Share this post


Link to post
Share on other sites
On 4/28/2018 at 12:28 PM, DavidOdden said:

An example of that is the case of Gibbons v. Ogden. The state of New York granted a statutory monopoly to Livingston and Fulton (then tranferred to Ogden) to navigate between New York and New Jersey, and therefore Gibbons was prevented by law from competing: New York violated Gibbons’ rights. The Supreme Court correctly ruled that this intrusion on Gibbons’ rights was unconstitutional, in direct violation of the Commerce Clause.

That is not an accurate description of the ruling of Gibbons.  The Supreme Court ruled that the structure of the Constitution required that only the federal government could regulate interstate commerce.  This meant that a state law affecting interstate commerce, such as the monopoly at issue, violated the federal government's power to regulate interstate commerce.  The monopoly was voided, not to protect Gibbons' rights, but the protect the federal government's power to regulate interstate commerce.  Gibbons didn't make such monopolies illegal, it just said that only the federal government could grant them.

Rather than protecting individual rights, Gibbons sanctioned an expansive definition of the federal government's powers and directly paved the way for today's ever expanding government.  It was not a win for freedom, it was a win for totalitarianism.

Share this post


Link to post
Share on other sites

I just created this thread because I wanted to see if I could get an inkling of what Donald Trump means by "Make America Great Again".  It is bizarre to me because it seems like he is asking someone to talk about slavery and how evil the U.S. is.  He was probably talking about the period right before Obama but before Obama there was a recession.

So what made America great was it's ideals but the people didn't abide by them?   How pointless those ideals seem to the average person.  Might as well not have them at all?  Other countries ridded themselves of slavery without the U.S. constitution.

Share this post


Link to post
Share on other sites

The Donald means great for himself and those who support him.  He's a student of Norman Vincent Peal's, The Power of Positive Thinking, which continues to influence his actions.  On the upside, he will seek to remove restrictions on liberty like individual mandates because that increases his freedom to do as he pleases.  However, it's a unilateral view of liberty at best, that also seeks to restrict by mandate the actions of others who impede his pursuit of happiness.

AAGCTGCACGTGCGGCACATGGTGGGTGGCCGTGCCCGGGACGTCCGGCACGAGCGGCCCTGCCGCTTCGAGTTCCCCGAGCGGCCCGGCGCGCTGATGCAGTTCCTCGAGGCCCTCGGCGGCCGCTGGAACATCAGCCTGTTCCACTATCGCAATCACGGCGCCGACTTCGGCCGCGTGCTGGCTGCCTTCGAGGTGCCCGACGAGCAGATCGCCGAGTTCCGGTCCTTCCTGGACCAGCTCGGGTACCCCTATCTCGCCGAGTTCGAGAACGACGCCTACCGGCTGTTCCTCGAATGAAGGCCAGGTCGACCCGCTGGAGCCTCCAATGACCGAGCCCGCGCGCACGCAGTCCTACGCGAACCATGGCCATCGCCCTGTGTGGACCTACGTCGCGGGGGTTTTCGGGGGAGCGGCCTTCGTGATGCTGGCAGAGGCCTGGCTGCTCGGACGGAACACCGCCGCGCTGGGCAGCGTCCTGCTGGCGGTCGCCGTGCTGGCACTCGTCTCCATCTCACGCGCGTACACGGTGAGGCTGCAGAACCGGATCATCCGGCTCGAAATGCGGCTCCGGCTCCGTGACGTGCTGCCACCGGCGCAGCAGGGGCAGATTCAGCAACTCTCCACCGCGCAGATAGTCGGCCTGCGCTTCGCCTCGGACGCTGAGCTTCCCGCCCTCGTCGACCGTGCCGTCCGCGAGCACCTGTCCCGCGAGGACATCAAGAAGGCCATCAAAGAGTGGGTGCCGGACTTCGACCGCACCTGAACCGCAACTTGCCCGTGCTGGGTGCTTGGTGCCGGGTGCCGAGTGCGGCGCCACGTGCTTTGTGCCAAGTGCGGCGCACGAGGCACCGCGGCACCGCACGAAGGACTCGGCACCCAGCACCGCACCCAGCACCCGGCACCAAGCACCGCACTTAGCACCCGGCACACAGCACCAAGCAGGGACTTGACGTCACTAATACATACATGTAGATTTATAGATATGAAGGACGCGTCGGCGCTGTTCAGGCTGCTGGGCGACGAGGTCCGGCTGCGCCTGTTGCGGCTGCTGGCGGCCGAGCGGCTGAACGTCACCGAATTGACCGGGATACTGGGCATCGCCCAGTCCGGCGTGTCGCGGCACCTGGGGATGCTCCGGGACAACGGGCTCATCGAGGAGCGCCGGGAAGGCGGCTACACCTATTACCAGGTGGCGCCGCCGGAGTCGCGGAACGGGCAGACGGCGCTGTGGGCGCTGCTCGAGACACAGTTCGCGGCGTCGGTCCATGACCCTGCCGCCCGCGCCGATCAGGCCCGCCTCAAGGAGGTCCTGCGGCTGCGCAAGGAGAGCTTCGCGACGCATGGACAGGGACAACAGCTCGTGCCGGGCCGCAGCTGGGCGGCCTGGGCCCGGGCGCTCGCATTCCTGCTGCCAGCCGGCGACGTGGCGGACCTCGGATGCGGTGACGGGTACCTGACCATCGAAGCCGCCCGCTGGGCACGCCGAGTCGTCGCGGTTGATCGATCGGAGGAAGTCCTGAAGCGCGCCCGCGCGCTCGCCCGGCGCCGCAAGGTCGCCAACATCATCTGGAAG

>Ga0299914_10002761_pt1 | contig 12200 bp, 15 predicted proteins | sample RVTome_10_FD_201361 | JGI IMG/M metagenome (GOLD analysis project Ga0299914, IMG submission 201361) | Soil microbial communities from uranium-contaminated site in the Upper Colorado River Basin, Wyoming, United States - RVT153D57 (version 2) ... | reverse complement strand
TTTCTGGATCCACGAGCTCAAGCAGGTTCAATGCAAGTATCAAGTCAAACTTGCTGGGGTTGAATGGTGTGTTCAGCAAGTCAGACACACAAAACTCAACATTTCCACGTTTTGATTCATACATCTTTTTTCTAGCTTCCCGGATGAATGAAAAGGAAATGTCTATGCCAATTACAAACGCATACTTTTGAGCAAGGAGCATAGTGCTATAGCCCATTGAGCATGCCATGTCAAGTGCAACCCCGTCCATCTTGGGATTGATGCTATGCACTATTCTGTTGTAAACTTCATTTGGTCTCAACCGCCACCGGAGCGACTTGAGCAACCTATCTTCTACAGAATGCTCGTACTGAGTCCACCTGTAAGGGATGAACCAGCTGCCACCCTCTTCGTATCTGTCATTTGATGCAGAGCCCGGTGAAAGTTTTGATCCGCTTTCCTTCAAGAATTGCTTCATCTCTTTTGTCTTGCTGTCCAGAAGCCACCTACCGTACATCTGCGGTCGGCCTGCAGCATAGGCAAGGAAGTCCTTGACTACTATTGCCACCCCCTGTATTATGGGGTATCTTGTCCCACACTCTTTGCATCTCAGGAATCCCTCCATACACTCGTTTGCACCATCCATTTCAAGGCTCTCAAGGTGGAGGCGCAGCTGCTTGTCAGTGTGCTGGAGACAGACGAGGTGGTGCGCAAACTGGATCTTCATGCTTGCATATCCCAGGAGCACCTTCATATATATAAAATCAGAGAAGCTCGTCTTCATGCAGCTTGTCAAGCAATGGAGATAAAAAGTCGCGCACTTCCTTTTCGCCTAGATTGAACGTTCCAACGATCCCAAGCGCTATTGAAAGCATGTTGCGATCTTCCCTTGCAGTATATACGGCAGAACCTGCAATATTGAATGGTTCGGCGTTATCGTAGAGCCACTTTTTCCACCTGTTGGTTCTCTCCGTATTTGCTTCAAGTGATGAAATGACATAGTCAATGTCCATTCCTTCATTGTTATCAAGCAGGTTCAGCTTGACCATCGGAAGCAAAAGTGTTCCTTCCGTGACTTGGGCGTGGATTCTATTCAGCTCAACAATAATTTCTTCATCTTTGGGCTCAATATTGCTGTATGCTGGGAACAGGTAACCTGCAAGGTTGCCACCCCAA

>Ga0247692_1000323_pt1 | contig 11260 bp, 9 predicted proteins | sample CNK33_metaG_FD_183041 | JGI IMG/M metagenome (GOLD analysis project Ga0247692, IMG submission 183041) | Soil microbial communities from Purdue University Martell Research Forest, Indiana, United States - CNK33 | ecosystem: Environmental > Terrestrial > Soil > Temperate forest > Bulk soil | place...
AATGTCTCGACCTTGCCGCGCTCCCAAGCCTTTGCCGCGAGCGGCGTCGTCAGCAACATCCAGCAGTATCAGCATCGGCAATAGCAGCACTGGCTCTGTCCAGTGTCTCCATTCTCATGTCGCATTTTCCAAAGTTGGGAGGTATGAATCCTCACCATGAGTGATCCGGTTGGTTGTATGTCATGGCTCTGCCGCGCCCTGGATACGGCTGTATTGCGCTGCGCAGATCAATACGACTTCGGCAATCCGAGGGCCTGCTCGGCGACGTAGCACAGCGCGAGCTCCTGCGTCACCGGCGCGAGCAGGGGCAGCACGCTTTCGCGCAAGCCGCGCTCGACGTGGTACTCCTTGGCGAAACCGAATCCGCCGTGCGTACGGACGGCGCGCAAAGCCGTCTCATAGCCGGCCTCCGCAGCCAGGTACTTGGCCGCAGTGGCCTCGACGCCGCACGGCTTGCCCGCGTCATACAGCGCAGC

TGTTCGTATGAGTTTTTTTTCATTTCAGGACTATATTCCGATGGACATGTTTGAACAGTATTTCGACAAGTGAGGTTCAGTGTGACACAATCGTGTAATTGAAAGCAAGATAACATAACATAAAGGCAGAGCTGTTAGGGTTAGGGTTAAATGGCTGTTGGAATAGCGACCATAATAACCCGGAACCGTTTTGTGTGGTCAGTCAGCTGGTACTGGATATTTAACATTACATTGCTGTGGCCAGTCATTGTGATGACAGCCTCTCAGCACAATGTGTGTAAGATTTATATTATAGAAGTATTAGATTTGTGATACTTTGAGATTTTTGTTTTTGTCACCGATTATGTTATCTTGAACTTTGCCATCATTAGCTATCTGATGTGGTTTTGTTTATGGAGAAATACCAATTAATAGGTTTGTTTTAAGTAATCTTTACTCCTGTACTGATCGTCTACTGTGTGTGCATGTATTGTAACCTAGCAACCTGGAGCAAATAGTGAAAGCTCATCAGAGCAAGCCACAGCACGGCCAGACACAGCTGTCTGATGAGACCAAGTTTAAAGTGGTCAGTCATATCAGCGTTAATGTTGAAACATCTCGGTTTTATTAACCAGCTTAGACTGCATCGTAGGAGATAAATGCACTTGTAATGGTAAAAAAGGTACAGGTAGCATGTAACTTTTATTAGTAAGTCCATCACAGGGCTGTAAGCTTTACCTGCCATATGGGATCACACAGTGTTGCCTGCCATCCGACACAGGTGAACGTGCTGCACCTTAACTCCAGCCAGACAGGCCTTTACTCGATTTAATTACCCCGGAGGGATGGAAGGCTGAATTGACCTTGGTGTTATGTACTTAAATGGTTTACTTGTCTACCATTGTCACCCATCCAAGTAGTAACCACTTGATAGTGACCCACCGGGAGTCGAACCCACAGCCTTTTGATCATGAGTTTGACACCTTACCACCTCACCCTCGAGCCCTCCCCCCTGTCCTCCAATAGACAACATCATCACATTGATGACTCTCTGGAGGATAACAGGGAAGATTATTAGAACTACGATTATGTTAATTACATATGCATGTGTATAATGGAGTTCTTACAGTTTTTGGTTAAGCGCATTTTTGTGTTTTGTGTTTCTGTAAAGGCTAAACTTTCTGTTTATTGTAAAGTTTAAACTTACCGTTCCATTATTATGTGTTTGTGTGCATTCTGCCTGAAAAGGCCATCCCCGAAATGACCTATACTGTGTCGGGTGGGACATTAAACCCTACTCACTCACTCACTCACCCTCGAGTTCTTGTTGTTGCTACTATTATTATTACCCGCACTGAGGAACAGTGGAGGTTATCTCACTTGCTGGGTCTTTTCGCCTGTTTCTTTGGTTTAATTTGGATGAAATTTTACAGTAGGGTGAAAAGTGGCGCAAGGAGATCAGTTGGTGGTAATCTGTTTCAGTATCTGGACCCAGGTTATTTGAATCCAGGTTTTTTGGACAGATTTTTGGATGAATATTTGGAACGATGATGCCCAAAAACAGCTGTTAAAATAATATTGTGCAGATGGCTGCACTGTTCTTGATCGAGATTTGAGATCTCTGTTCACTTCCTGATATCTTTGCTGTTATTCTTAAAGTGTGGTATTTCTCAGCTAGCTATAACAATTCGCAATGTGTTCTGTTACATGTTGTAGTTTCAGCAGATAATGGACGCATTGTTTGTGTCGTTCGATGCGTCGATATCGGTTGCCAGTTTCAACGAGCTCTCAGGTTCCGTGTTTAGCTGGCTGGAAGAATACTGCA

Make America great for the powerful who are entitled to do as they please with impunity, and secure from those who don't know their place and get in the way.

Share this post


Link to post
Share on other sites

A most cynical summation. For all his faults of method, is this how Trump's purpose and goals are seen? It has been clearly the sidelined ordinary American whom your President has recognised and upheld over the Leftist intellectual elitists, or 'the powerful".

Are Objectivists moving to the skeptical Left?

Share this post


Link to post
Share on other sites
2 hours ago, dadmonson said:

He was probably talking about the period right before Obama but before Obama there was a recession.

It's hard for a rational observer to accept anything out of Trump's mouth as his honest views, but, to the extent his campaign platform had meaning, he was referring to the time before the Clinton presidency.

His (supposed) gripe with American economic policy was mainly the trade agreements that promote a global marketplace. Just like the far left (the likes of Bernie Sanders) he blames the job losses that are an inevitable part of economic change and technological progress on supposedly "unfair trade".

 He also brought up the post-Reagan over-regulation and taxation, from time to time (and occasionally latched onto Reaganomics, just to placate economic conservatives), but it was mainly anti-globalism rhetoric.

Share this post


Link to post
Share on other sites
44 minutes ago, whYNOT said:

It has been clearly the sidelined ordinary American whom your President has recognised and upheld over the Leftist intellectual elitists